Pheromones stimulate mating and differentiation via paracrine and autocrine signaling in Cryptococcus neoformans.
Cryptococcus neoformans is a pathogenic fungus with a defined sexual cycle involving haploid MATalpha and MATa cells. Interestingly, MATalpha strains are more common, are more virulent than congenic MATa strains, and undergo haploid fruiting in response to nitrogen limitation or MATa cells. Three genes encoding the MFalpha pheromone were identified in the MATalpha mating-type locus and shown to be transcriptionally induced by limiting nutrients and coculture with MATa cells. The MFalpha1, MFalpha2, and MFalpha3 genes were mutated, individually and in combination. MATalpha strains lacking MFalpha pheromone failed to induce morphological changes in MATa cells. Pheromoneless MATalpha mutants were fusion and mating impaired but not sterile and mated at approximately 1% the wild-type level. The pheromoneless MATalpha mutants were also partially defective in haploid fruiting, and overexpression of MFalpha pheromone enhanced haploid fruiting. Overexpression of MFa pheromone also enhanced haploid fruiting of MATalpha cells and stimulated conjugation tube formation in MATa cells. A conserved G-protein activated mitogen-activated protein kinase signaling pathway was found to be required for both induction and response to mating pheromones. The MFalpha pheromone was not essential for virulence of C. neoformans but does contribute to the overall virulence composite. These studies define paracrine and autocrine pheromone response pathways that signal mating and differentiation of this pathogenic fungus.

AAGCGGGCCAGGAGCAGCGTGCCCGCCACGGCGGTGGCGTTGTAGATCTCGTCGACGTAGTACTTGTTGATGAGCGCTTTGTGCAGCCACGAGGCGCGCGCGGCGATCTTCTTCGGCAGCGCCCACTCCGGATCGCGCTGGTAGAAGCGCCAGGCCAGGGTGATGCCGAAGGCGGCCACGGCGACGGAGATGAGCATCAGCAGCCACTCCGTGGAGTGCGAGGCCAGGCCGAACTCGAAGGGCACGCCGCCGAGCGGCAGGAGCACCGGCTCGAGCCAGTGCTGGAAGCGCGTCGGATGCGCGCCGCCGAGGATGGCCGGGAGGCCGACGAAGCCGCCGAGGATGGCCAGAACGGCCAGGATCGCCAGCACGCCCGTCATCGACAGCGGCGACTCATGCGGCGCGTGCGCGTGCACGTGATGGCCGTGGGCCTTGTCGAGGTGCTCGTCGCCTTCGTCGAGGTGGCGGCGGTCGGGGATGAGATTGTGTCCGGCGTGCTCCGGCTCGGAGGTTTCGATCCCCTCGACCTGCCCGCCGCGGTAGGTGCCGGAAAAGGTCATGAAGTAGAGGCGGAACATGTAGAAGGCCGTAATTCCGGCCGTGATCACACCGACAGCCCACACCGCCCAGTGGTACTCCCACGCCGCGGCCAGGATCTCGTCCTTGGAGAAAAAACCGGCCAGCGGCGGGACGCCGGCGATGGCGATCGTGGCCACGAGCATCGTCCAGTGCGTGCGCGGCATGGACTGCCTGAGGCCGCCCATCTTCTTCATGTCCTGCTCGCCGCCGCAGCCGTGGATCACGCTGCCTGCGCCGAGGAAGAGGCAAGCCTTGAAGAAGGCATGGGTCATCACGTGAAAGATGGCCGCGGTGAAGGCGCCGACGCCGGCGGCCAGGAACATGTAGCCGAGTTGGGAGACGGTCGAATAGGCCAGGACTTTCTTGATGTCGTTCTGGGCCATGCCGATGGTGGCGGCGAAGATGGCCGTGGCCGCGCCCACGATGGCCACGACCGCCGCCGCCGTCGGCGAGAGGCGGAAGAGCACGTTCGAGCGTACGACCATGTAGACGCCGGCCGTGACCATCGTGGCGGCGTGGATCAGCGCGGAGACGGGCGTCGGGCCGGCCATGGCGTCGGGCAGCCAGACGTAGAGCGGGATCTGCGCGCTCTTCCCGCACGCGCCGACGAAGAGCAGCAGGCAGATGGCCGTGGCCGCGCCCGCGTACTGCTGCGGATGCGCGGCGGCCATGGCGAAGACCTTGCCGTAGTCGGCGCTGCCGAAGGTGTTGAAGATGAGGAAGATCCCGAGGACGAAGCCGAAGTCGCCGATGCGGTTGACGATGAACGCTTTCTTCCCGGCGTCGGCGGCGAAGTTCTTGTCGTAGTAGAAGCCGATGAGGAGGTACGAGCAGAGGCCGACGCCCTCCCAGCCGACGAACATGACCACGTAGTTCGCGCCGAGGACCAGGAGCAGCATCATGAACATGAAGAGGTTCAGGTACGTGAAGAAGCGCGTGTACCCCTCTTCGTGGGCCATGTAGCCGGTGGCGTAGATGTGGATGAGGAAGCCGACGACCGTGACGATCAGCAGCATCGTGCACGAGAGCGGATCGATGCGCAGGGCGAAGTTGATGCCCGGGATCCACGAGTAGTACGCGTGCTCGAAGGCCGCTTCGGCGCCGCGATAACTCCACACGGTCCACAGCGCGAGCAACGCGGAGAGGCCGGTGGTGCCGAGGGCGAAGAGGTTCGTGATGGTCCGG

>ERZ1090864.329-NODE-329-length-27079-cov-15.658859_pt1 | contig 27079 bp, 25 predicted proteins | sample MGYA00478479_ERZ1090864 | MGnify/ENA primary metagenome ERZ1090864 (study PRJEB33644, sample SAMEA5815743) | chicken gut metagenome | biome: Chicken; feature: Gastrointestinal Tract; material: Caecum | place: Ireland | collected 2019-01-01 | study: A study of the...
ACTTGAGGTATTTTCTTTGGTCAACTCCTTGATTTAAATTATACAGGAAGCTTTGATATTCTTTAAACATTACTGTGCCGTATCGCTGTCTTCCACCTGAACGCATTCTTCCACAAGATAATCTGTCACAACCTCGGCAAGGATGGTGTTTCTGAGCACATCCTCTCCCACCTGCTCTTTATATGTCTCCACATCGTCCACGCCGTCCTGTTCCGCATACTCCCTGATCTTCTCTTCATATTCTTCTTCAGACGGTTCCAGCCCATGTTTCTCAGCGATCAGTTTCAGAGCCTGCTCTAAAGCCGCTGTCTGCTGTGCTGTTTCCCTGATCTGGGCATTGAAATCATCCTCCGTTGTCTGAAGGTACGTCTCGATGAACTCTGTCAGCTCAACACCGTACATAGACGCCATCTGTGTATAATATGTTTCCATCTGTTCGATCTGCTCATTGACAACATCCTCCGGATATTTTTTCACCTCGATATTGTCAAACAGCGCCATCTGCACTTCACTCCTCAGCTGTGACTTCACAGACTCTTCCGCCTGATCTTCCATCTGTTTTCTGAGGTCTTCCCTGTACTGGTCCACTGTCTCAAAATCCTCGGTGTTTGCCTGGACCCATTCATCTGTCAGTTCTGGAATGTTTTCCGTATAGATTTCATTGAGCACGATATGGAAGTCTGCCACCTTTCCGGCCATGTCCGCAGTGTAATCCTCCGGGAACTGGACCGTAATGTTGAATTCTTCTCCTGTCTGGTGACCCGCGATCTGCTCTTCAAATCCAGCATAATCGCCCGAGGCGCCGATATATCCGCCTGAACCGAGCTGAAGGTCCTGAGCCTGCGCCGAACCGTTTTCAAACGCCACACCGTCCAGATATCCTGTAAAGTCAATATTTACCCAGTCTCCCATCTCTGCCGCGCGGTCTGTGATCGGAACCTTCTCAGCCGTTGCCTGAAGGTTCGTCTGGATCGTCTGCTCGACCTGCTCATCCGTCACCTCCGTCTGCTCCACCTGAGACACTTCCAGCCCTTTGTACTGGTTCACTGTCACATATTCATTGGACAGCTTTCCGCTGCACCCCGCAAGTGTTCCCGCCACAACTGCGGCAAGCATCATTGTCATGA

Shen, W-C; Davidson, RC; Cox, GM; Heitman, J
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